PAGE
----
Learned Hand was a United States judge sometimes called “the greatest judge never to sit on the Supreme Court.”
He served on the United States District Court for the Southern District of New York and later the United States Court of Appeals for the Second Circuit.
Hand majored in philosophy at Harvard College and graduated with honors from Harvard Law School. After a short career as a lawyer in New York, he was appointed at the age of 37 as a Federal District Judge in Manhattan in 1909. His decisions soon won him a reputation for craftsmanship and authority. In 1924, President Calvin Coolidge promoted Hand to the Court of Appeals for the Second Circuit, which he went on to lead as the Senior Circuit Judge (later retitled Chief Judge) from 1939 until his semi-retirement in 1951. Scholars have recognized the Second Circuit under Hand as one of the finest appeals courts in the country’s history. Friends and admirers often lobbied for Hand’s promotion to the Supreme Court, but, much to Hand’s own disappointment, his political past made a confirmation unlikely. Nevertheless, according to a 2004 book by legal scholar Geoffrey Stone, Hand has been quoted more often by legal scholars and by the Supreme Court of the United States than any other lower-court judge.
One of Hand’s law clerks, Thomas Ehrlich, wrote in a 1994 remembrance about what it was like to work with Judge Hand. He said that law clerks never did any writing for him, except to suggest changes in drafts. Instead, the clerks served another purpose:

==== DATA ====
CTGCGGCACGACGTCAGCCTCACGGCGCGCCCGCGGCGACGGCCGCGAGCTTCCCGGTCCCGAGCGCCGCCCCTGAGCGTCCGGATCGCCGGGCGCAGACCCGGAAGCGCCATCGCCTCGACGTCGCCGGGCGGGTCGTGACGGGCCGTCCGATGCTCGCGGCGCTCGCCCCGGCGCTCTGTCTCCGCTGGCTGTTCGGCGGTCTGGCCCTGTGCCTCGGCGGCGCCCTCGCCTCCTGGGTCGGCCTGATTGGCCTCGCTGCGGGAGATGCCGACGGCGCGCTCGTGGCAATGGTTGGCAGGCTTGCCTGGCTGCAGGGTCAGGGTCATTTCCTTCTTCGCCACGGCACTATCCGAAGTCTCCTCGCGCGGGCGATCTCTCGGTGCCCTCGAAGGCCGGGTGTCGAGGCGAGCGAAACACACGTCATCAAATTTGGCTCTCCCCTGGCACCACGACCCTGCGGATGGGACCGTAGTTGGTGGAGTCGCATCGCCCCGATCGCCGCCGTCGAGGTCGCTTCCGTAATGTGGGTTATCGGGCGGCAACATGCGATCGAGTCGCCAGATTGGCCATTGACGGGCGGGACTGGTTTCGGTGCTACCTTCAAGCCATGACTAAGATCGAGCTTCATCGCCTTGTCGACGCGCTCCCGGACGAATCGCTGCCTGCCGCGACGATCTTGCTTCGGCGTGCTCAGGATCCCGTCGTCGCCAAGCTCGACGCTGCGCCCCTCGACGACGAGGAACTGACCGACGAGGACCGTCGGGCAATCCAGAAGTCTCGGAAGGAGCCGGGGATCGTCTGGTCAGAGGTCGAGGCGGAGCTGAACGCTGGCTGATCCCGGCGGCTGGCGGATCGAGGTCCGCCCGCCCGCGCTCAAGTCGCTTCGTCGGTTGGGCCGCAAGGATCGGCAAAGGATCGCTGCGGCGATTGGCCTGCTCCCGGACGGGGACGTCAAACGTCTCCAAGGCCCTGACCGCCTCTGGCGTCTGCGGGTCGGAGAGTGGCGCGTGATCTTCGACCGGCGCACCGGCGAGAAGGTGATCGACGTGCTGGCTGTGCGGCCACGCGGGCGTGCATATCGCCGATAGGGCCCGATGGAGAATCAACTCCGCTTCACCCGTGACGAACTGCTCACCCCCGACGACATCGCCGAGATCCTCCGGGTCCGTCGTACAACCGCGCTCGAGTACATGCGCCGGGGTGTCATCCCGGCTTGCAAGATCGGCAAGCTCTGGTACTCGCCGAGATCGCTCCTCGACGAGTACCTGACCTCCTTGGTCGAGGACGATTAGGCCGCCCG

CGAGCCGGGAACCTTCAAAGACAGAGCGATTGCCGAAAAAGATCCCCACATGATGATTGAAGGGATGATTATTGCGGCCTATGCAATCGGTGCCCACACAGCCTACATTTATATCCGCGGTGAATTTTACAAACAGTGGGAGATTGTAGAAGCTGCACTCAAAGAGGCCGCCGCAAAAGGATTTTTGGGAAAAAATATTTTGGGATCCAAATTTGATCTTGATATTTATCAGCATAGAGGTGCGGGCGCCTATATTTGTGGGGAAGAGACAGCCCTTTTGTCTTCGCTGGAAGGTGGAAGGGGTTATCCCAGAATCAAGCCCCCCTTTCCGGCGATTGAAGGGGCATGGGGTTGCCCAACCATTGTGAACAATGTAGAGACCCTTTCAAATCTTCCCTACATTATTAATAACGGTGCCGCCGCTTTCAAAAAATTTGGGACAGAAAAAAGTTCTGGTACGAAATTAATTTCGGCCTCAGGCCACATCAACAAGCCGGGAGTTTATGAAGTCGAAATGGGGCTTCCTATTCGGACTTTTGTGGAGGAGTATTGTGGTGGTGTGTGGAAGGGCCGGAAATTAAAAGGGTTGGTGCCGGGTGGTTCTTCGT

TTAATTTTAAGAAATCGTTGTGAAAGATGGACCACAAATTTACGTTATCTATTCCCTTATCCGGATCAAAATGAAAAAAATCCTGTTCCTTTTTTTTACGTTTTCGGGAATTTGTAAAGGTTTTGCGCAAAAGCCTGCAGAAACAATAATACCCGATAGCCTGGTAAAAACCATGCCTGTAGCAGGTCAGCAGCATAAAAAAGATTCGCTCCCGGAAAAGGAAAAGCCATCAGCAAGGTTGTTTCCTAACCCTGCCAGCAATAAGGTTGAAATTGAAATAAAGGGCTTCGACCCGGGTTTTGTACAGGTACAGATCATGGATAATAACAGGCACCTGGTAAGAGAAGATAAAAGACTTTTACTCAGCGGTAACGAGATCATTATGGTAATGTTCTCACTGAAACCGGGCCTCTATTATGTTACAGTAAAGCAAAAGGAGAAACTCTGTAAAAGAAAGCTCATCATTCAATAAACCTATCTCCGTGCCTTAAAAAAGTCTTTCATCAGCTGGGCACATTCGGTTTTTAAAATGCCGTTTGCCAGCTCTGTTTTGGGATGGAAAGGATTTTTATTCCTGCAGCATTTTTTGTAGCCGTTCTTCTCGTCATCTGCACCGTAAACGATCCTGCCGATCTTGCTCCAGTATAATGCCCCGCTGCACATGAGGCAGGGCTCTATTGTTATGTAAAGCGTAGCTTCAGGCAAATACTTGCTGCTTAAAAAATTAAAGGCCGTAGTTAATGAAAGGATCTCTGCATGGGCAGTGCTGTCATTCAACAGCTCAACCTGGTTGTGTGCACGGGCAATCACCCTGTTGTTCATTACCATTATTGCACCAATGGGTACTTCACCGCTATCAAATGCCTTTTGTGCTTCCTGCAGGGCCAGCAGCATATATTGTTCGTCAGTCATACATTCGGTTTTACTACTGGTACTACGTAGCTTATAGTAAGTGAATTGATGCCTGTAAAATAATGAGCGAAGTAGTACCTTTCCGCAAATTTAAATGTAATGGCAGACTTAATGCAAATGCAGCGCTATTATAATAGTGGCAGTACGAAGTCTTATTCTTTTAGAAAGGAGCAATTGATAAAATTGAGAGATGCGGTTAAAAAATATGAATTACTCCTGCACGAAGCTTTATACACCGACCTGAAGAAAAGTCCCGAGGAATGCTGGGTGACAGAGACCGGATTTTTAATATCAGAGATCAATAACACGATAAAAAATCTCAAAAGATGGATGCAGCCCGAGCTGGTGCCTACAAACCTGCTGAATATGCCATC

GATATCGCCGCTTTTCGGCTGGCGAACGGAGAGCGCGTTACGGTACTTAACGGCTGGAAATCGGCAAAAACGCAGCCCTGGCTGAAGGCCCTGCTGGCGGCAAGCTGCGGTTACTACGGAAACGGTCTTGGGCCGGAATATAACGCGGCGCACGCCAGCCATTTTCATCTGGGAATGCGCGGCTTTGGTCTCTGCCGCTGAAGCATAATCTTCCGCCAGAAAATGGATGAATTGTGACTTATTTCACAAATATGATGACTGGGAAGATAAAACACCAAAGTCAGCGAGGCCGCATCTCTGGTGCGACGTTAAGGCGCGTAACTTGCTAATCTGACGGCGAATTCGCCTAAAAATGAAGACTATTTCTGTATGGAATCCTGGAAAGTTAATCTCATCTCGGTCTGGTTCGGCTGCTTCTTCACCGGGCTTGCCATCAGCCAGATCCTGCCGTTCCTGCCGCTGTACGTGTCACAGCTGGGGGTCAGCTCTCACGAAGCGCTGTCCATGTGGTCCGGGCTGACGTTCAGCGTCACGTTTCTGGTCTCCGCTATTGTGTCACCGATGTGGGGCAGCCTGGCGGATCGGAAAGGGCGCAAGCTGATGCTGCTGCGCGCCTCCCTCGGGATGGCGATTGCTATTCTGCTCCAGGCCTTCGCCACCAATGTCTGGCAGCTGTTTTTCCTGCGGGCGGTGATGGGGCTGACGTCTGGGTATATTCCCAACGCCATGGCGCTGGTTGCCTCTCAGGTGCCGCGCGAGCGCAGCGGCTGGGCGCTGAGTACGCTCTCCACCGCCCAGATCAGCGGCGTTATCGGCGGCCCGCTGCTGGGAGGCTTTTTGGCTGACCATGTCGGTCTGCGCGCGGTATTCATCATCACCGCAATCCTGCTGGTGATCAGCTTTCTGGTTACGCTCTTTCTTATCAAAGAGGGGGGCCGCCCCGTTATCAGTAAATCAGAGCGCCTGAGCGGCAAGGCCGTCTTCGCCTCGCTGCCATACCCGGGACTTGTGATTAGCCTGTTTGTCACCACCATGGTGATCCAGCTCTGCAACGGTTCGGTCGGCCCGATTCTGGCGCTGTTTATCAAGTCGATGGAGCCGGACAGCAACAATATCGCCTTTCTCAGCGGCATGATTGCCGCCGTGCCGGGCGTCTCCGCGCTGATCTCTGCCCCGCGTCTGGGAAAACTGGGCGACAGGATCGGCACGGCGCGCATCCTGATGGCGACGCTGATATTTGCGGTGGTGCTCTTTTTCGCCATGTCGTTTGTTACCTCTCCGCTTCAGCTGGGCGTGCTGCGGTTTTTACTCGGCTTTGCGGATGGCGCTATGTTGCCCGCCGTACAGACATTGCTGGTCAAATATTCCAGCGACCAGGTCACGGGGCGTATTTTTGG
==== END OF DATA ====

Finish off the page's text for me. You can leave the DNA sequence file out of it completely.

…our routine went something like this. After we each read the briefs in a case, he would ask me to argue one side. He would urge opposing view. Sometimes, we would then switch sides. In all events, the Judge would move back and forth, making arguments and countering them in the process of refining and sharpening his views.” (“Judge Learned Hand” by Thomas Ehrlich, 20 Litigation 4, 1994, 35)
Hand believed in the protection of free speech and in bold legislation to address social and economic problems. But he felt strongly that judges should not deny the constitutionality of acts of Congress. Congress was comprised of the people’s elected representatives, and therefore it is right that they choose how we are to be governed. One wonders if he would have felt differently in recent times, when election has become so much more a function of access to assets. One also wonders what the law would have looked like now, had he been on the Supreme Court; he believed passionately, according to Ehrlich, “that disinterestedness was the essential quality of a good judge.”
Hand had a “fun” side, being fond of toys, jokes, and of singing. This rare video provides a sample of his voice.